Chris Salewicz

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Chris Salewicz is a Journalist Broadcaster and Novelist who lives in London. He was as a senior features writer for the New Musical Express from 1975 to 1981 where under tutelage of editor Neil Spencer he and other journalists were said to have re-written the book on music journalism. The period Chris spent at NME is regarded by some as a 'Golden Age of Music Journalism'.[1] where, fuelled by the punk rock explosion the whole genre changed into a complex revolutionary socio economic critique rather than the fan club style journalism of the previous decades. Along with other NME's illumini (Tony Parsons and Julie Burchill) of that period Chris’s work soon found its way into serious main stream publications the Sunday Times, the Independent, the Daily Telegraph, Conde Nast Traveller, Q, Mojo and Time Out, he also wrote for The Face magazine.[citation needed]

Salewicz’s time at the NME helped him forge a unique relationship and friendship with two men who would reshape music in the 70’s 80’s and 90’s Joe Strummer (of the Clash) and Bob Marley. His journeys with these two men from Trenchtown Ghetto, Jamaican Gun Court to Zimbabwean independence from Maida Vale Squat to Groucho Club to the search for Garcia Lorca's bones in Andalucía continued to redefine music journalism. As his subjects influence expanded beyond musical spheres Salewicz’s writing and subsequent books on Joe Stummer (Redemption Song) and Bob Marley (The Untold Story) would also expand beyond the music into what made Joe and Bob political and cultural icons.[citation needed]

1995 he and film director Don Letts moved to Jamaica for two years to develop film ideas. Drawing on extensive research, Salewicz embarked on the writing of Third World Cop the most successful film ever in the Caribbean when it was released in 1999.[citation needed]

Salewicz is the author of fifteen books, including the acclaimed Rude Boy: Once Upon a Time in Jamaica; Redemption Song: the Definitive Biography of Joe Strummer,[2] an exhaustive, epic biography of the Clash frontman, and Bob Marley: The Untold Story. He was the on-screen narrator in 2010’s Beats of Freedom,[3] a documentary feature film – a cinematically-released documentary in Poland - about how Polish rock’n’roll helped bring down Communism. The same year he went into Tivoli Gardens in Kingston to report on the ‘Dudus affair’ for the Wall Street Journal.[4] Chris Salewicz lives in London.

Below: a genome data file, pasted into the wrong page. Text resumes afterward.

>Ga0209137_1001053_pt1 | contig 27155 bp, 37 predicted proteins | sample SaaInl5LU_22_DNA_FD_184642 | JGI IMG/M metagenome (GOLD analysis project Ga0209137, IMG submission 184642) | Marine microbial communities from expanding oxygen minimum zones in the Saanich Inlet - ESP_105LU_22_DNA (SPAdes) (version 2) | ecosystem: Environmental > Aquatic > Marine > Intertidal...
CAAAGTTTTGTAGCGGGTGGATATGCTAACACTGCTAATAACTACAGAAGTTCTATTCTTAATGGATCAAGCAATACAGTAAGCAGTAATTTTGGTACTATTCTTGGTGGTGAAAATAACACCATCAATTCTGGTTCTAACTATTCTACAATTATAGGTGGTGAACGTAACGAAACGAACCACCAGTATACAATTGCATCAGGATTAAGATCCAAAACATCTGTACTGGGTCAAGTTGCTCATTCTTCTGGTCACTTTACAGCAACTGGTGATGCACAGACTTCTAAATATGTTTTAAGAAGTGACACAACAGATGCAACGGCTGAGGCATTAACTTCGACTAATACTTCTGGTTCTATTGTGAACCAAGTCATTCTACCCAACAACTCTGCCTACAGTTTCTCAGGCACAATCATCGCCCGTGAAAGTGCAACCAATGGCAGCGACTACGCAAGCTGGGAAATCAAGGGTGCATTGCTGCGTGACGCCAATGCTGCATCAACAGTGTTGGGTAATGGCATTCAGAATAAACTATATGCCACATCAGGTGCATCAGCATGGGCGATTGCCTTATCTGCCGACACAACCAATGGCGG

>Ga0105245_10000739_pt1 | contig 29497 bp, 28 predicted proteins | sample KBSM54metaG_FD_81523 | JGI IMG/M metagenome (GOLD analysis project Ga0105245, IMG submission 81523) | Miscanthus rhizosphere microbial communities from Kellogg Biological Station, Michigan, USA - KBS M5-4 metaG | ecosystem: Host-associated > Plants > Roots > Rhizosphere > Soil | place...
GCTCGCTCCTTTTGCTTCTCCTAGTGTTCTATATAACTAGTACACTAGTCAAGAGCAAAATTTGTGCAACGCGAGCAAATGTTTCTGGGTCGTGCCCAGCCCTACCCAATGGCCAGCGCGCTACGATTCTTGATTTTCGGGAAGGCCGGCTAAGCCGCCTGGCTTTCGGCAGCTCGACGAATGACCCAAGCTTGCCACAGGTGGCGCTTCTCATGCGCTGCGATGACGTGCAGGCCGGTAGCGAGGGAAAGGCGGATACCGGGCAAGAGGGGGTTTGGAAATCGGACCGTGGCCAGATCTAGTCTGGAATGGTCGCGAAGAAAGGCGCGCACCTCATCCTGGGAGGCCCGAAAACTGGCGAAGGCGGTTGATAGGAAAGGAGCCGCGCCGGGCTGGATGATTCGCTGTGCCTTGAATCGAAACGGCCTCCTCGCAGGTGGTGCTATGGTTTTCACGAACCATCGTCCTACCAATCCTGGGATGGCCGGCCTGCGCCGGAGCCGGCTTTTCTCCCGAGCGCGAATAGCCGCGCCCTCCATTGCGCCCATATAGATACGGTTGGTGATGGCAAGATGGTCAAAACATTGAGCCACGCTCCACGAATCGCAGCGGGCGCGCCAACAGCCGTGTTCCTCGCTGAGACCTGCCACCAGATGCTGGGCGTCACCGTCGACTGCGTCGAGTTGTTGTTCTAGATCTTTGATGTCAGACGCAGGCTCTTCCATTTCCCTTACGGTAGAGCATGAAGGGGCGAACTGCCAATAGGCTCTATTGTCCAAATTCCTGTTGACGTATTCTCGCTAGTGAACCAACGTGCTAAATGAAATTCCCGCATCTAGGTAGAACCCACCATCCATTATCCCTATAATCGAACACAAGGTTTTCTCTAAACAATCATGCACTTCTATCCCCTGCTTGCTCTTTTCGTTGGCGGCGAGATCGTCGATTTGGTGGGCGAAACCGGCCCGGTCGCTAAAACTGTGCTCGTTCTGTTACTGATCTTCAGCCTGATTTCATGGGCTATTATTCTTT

Notes[edit]

  • Guardian Article on The Golden Age of Music Journalism [1]
  • Kraków Post (Beats of Freedon) [3]
  • New York Times [2]
  • Sabotage Times [5]
  • Rocks Back Pages [6]
  • Blogcritics [7]
  • Wall Street Journal [4]
  • The Independent [8]

References[edit]

  1. ^ a b Neil Spencer (2005-07-03). "Fraternising with the NME | Music | The Observer". Guardian. Retrieved 2013-07-26. 
  2. ^ a b www.nytimes.com
  3. ^ a b "Beats of Freedom Premieres in Poland". Krakow Post. 2010-03-12. Retrieved 2013-07-26. 
  4. ^ a b "Chris Salewicz: Jamaica's 'Constitutional Crisis' - WSJ.com". Online.wsj.com. 2010-05-28. Retrieved 2013-07-26. 
  5. ^ "Chris Salewicz, Author at Sabotage Times". Sabotagetimes.com. 2012-11-11. Retrieved 2013-07-26. 
  6. ^ "Articles, interviews and reviews from Chris Salewicz: Rock's Backpages". Rocksbackpages.com. 1984-04-01. Retrieved 2013-07-26. 
  7. ^ Hawkins, Paul (2007-06-29). "Interview With Chris Salewicz, Author Of Redemption Song: A Biography Of Joe Strummer". Blogcritics. Retrieved 2013-07-26. 
  8. ^ "Author Chris Salewicz on soundsystems and Jamaica’s global impact | Marcus Barnes | Independent Arts Blogs". Blogs.independent.co.uk. Retrieved 2013-07-26.